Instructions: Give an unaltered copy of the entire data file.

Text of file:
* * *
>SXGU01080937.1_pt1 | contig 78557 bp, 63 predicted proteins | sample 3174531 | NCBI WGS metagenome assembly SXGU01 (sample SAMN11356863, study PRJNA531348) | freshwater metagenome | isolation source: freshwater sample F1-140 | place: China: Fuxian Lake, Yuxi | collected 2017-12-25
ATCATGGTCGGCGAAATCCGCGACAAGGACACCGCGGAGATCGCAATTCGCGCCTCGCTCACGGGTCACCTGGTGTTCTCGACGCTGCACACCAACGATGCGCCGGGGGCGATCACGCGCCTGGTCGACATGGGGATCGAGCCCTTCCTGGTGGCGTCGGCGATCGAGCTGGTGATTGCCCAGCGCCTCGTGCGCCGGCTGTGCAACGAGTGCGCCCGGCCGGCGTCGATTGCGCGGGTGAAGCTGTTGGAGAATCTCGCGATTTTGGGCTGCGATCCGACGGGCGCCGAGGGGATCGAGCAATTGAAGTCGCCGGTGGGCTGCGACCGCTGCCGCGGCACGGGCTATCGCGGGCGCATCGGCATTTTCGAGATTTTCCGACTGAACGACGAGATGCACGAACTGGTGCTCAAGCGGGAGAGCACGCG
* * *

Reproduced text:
>SXGU01080937.1_pt1 | contig 78557 bp, 63 predicted proteins | sample 3174531 | NCBI WGS metagenome assembly SXGU01 (sample SAMN11356863, study PRJNA531348) | freshwater metagenome | isolation source: freshwater sample F1-140 | place: China: Fuxian Lake, Yuxi | collected 2017-12-25
ATCATGGTCGGCGAAATCCGCGACAAGGACACCGCGGAGATCGCAATTCGCGCCTCGCTCACGGGTCACCTGGTGTTCTCGACGCTGCACACCAACGATGCGCCGGGGGCGATCACGCGCCTGGTCGACATGGGGATCGAGCCCTTCCTGGTGGCGTCGGCGATCGAGCTGGTGATTGCCCAGCGCCTCGTGCGCCGGCTGTGCAACGAGTGCGCCCGGCCGGCGTCGATTGCGCGGGTGAAGCTGTTGGAGAATCTCGCGATTTTGGGCTGCGATCCGACGGGCGCCGAGGGGATCGAGCAATTGAAGTCGCCGGTGGGCTGCGACCGCTGCCGCGGCACGGGCTATCGCGGGCGCATCGGCATTTTCGAGATTTTCCGACTGAACGACGAGATGCACGAACTGGTGCTCAAGCGGGAGAGCACGCG